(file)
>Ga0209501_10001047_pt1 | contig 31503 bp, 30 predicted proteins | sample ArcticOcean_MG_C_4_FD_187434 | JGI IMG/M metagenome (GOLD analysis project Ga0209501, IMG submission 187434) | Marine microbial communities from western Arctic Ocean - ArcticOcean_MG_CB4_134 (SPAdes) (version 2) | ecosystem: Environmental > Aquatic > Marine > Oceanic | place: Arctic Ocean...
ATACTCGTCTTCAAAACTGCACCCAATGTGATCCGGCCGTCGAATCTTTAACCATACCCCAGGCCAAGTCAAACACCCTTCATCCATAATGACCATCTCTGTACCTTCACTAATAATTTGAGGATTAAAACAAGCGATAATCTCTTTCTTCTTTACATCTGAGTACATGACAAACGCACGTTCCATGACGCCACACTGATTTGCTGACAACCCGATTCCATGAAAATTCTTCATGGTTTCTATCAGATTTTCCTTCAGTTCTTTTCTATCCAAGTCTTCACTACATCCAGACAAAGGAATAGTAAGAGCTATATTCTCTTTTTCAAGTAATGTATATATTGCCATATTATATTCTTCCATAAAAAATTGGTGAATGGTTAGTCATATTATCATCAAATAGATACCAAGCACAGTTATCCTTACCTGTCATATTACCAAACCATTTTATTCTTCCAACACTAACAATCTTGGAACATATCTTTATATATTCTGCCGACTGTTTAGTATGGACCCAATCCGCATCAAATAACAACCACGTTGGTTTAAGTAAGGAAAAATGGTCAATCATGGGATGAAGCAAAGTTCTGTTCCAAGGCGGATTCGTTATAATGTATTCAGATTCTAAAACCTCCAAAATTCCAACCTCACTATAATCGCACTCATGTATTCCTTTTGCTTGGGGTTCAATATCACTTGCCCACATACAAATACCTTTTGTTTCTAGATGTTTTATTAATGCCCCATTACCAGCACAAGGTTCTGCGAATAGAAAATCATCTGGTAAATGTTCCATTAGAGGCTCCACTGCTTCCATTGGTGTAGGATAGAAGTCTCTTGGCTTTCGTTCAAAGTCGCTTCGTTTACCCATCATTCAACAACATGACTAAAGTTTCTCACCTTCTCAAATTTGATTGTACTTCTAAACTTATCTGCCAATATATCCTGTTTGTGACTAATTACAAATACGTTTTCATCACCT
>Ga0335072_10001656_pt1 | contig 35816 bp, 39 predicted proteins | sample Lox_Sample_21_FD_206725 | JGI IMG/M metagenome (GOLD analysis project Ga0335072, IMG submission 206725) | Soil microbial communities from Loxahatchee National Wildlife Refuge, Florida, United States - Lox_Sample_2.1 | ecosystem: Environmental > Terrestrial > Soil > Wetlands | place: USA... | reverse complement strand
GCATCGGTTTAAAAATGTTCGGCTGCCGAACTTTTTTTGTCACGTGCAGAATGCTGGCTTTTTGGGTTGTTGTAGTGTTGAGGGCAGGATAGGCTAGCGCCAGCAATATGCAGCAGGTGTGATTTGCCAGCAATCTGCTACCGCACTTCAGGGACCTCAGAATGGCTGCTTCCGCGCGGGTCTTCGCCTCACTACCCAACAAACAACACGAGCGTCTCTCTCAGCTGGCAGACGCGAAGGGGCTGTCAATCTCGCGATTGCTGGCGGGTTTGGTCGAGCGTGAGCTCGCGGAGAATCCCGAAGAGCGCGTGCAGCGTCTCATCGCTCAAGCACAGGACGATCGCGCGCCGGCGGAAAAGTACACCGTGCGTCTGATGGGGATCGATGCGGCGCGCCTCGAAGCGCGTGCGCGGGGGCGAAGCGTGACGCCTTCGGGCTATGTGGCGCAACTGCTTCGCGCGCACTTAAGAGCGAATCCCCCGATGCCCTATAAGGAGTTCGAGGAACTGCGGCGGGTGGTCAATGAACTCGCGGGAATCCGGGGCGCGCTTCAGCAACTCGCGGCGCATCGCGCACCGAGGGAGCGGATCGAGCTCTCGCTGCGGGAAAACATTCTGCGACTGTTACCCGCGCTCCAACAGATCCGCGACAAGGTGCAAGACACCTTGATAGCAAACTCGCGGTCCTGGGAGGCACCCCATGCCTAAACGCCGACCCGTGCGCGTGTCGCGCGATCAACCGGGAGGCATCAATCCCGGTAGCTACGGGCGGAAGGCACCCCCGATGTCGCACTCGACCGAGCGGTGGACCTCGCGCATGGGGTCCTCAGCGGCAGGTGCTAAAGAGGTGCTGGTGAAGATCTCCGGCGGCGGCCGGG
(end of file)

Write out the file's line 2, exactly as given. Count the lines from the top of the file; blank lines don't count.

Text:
ATACTCGTCTTCAAAACTGCACCCAATGTGATCCGGCCGTCGAATCTTTAACCATACCCCAGGCCAAGTCAAACACCCTTCATCCATAATGACCATCTCTGTACCTTCACTAATAATTTGAGGATTAAAACAAGCGATAATCTCTTTCTTCTTTACATCTGAGTACATGACAAACGCACGTTCCATGACGCCACACTGATTTGCTGACAACCCGATTCCATGAAAATTCTTCATGGTTTCTATCAGATTTTCCTTCAGTTCTTTTCTATCCAAGTCTTCACTACATCCAGACAAAGGAATAGTAAGAGCTATATTCTCTTTTTCAAGTAATGTATATATTGCCATATTATATTCTTCCATAAAAAATTGGTGAATGGTTAGTCATATTATCATCAAATAGATACCAAGCACAGTTATCCTTACCTGTCATATTACCAAACCATTTTATTCTTCCAACACTAACAATCTTGGAACATATCTTTATATATTCTGCCGACTGTTTAGTATGGACCCAATCCGCATCAAATAACAACCACGTTGGTTTAAGTAAGGAAAAATGGTCAATCATGGGATGAAGCAAAGTTCTGTTCCAAGGCGGATTCGTTATAATGTATTCAGATTCTAAAACCTCCAAAATTCCAACCTCACTATAATCGCACTCATGTATTCCTTTTGCTTGGGGTTCAATATCACTTGCCCACATACAAATACCTTTTGTTTCTAGATGTTTTATTAATGCCCCATTACCAGCACAAGGTTCTGCGAATAGAAAATCATCTGGTAAATGTTCCATTAGAGGCTCCACTGCTTCCATTGGTGTAGGATAGAAGTCTCTTGGCTTTCGTTCAAAGTCGCTTCGTTTACCCATCATTCAACAACATGACTAAAGTTTCTCACCTTCTCAAATTTGATTGTACTTCTAAACTTATCTGCCAATATATCCTGTTTGTGACTAATTACAAATACGTTTTCATCACCT